Although there are creative variations on the traditional triathlon distances (such as some races that make the swim longer to appease the fish among us, or the races that make the bike longer to make us feel like we're getting deserved mileage from our multi-thousand dollar time trial bike, or the races that make the run longer to simply be masochistic and cruel), there are generally 4 triathlon distances: Sprint, Olympic, Half-Ironman and Ironman. So to help you with your triathlon race season preparation, here's a quick peak at the pros and cons of each triathlon distance.
Pros - Imagine an overweight, sedentary individual sitting on the couch and licking Cheetos residue off their fingers. Technically, it would be possible for that person to be standing on the starting line of a Sprint triathlon just 12-16 weeks later. This is because since sprint triathlon distances are short, they have a low barrier to entry and don't require extensive physical preparation.
You only need to be able to swim 400-600 meters (8-12 laps in a pool), ride a bicycle 10-15 miles, and run or walk 2-4 miles, and this requires continuously exercising for about 50 minutes to 2 hours. This may be tough for some, but it is do-able for most. Furthermore, if you're fit or experienced in triathlon, and you want to go faster in a Sprint triathlon, it will take less training time than the longer distances, so it's pretty rare for Sprint triathlon distance to be a family-wrecker.
Cons - Sprint triathlons don't carry much notoriety. You may become offended when someone asks you how your "Mini-Triathlon" went. And if you do decide to go fast or shoot for a podium spot, a sprint triathlon is going to hurt, a lot. You'll need to be at a red hot high-intensity effort near maximum heart rate for about 2-3 times as long as a 5K run.
That's a zone that's tough for most to get into, but the price you have to pay if you want to win or place in a Sprint triathlon distance. Another possible con for many is that you simply don't have much time to eat food during a Sprint triathlon, so those who compete in order to have access to a moving buffet of gels and cookies will be disappointed.
Pros - As the name implies, the Olympic distance is pretty much the same triathlon distance covered in the Olympics (1.5K swim, 40K bike, 10K run), so when someone asks you if you did a "Mini-Triathlon", you can respond by saying, No, I did exactly what they do in the Olympics.
This will probably make you feel good inside, and at the same time, you still don't have to train quite as much as the Half-Ironman and Ironman triathletes, so your spouse, kids, family and friends will not find you a complete stranger. If you are a triathlon junkie, you can do a ton of Olympic distances races in a year, and not have a high risk of over-training or injury, since they are relatively short and you'll recover quickly. Plus, you actually get to eat a little bit. Bon appetit.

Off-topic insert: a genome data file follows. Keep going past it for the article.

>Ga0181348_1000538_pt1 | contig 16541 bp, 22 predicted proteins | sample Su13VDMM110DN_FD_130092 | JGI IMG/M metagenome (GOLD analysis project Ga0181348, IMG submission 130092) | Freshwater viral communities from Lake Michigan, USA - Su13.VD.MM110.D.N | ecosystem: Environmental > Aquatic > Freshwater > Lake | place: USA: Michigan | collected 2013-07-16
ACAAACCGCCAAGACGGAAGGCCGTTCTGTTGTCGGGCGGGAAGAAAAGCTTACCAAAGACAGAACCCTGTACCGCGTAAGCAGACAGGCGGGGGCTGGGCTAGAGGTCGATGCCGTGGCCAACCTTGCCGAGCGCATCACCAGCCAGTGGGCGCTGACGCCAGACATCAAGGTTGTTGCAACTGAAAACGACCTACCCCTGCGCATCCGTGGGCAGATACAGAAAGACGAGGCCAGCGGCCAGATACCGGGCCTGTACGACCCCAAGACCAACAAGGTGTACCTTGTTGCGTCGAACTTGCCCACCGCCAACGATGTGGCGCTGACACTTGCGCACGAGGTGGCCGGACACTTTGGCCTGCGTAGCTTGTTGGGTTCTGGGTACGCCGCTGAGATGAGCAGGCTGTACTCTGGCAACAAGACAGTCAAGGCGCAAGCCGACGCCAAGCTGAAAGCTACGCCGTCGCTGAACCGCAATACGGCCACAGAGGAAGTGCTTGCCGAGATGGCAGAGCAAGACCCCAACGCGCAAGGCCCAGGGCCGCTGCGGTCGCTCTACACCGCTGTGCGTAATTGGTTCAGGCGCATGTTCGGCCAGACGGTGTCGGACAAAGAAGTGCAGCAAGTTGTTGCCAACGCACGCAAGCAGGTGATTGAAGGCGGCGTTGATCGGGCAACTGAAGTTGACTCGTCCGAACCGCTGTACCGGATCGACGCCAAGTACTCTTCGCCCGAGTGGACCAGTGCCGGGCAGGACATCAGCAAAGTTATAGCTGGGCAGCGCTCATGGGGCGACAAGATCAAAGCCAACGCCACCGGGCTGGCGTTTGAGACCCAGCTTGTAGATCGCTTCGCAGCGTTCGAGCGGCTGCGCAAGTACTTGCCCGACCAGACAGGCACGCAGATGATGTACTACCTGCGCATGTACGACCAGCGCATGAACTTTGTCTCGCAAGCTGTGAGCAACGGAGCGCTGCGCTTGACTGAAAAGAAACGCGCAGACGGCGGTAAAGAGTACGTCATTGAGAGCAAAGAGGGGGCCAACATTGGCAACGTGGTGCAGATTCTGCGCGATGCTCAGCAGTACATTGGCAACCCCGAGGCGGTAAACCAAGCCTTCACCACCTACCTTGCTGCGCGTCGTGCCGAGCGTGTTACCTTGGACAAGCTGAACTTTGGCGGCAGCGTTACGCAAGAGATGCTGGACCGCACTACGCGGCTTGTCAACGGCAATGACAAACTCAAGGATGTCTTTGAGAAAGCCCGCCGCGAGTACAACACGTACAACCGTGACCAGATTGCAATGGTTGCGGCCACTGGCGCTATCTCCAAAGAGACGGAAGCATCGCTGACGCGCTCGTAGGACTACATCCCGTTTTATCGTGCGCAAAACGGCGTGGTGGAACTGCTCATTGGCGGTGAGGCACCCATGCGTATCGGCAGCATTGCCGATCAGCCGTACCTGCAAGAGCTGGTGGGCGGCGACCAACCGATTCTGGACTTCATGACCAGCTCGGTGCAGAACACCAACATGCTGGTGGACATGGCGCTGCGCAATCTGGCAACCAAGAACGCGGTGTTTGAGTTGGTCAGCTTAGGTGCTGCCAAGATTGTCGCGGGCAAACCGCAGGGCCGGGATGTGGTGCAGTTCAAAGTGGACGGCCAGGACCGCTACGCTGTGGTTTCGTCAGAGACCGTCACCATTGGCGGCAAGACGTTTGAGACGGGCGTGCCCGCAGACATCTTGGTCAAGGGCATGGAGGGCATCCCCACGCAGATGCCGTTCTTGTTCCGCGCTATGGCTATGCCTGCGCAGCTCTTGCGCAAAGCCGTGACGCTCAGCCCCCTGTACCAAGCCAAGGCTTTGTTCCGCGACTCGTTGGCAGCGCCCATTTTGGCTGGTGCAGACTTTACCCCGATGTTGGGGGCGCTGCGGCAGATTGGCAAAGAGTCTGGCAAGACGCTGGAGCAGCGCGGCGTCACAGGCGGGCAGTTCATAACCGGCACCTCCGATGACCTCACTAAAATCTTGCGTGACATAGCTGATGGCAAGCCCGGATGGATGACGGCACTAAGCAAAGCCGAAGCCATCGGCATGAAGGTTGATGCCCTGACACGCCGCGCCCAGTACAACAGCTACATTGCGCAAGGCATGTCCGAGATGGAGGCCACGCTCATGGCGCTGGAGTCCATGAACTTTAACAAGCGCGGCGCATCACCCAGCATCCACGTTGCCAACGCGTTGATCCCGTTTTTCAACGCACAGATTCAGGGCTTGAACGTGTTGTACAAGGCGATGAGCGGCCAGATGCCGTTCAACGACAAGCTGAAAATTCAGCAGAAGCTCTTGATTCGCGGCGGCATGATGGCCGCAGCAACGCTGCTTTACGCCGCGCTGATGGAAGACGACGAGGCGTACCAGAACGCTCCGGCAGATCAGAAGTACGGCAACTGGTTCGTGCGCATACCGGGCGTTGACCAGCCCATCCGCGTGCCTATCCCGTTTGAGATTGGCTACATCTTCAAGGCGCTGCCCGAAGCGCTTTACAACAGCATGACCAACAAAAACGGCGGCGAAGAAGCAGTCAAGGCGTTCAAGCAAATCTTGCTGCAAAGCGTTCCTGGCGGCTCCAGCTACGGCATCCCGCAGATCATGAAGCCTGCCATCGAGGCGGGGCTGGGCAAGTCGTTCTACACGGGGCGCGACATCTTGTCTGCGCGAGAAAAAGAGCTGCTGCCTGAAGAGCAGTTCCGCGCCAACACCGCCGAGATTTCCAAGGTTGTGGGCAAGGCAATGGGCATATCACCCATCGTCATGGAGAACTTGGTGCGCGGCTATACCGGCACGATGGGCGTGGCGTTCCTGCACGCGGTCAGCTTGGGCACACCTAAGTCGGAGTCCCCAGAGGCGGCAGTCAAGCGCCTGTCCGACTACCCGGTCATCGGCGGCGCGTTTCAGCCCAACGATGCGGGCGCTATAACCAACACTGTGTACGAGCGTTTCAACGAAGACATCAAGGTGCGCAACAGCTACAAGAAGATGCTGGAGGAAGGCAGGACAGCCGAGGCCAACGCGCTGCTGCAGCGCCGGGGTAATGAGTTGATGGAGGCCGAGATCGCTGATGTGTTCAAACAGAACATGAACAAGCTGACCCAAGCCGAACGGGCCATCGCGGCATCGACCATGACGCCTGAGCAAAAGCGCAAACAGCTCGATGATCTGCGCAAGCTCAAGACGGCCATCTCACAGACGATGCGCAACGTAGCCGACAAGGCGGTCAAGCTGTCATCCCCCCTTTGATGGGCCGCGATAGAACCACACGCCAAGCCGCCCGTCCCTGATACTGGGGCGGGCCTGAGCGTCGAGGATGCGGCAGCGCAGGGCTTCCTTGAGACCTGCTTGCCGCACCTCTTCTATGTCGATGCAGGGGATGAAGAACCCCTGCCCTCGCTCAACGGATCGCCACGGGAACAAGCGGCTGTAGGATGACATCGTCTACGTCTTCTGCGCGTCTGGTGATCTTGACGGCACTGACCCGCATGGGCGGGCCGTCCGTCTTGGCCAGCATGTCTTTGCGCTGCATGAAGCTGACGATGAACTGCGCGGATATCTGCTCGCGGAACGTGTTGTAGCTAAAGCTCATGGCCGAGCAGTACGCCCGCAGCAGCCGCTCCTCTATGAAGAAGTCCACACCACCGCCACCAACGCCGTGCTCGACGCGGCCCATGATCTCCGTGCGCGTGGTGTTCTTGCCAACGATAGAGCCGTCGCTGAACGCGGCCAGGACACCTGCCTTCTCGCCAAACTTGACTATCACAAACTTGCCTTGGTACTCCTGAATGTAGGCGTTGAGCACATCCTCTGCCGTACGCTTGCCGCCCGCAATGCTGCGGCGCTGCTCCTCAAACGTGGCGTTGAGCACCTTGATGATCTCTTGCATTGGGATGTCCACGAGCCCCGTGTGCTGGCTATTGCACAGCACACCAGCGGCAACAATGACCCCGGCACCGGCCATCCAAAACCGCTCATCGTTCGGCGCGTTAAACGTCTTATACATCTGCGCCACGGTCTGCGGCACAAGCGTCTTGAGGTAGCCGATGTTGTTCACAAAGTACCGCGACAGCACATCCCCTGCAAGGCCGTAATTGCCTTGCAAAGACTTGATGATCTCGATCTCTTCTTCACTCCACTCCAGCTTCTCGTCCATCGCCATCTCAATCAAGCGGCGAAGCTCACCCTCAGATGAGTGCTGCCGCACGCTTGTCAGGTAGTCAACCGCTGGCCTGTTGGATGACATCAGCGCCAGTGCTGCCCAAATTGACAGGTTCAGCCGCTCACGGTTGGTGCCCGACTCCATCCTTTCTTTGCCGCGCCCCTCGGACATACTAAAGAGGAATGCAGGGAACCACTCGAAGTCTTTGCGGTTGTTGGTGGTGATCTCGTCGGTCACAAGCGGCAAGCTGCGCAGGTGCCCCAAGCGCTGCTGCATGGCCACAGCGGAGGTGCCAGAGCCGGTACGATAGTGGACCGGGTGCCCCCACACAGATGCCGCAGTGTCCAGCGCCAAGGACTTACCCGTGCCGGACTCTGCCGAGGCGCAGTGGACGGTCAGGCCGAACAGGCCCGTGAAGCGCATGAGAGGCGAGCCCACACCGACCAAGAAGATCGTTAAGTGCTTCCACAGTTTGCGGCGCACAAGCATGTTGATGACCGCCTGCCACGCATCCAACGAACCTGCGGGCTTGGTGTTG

Cons - At the same time, the intensity of your Olympic triathlon distance training will be far greater than the Half-Ironman and Ironman triathlon. So, similar to Sprint triathlon, you need to be willing to go into the pain cave far more often. If you're not fit, it's still possible to get roped into an Olympic distance triathlon by your peers, who will probably say something like, 'C'mon, it's just 25 percent of an Ironman. When you reach the 5K point of the run, however, you will be planning revenge on these peers. And if you do want to get on the podium for an Olympic distance race, be ready to execute flawlessly, since the tiniest mistakes can cost you precious seconds that add up very quickly for this triathlon distance.
Be sure to check out the Rock Star Triathlete Academy, at http://www.rockstartriathlete.com, where you can join me for a weekly webinar to talk about your triathlon training, nutrition and more.
Editor's Note: This is just part obe of Ben's story. Be sure to come back tomorrow for the pros and cons of the half and full Iron distance race.
Ben Greenfield has been coaching athletes for over a decade from the website http://www.pacificfit.net, and is author of the modern triathlon coaching manual, "How To Be A Triathlon Coach," at http://www.triathloncoachguide.com.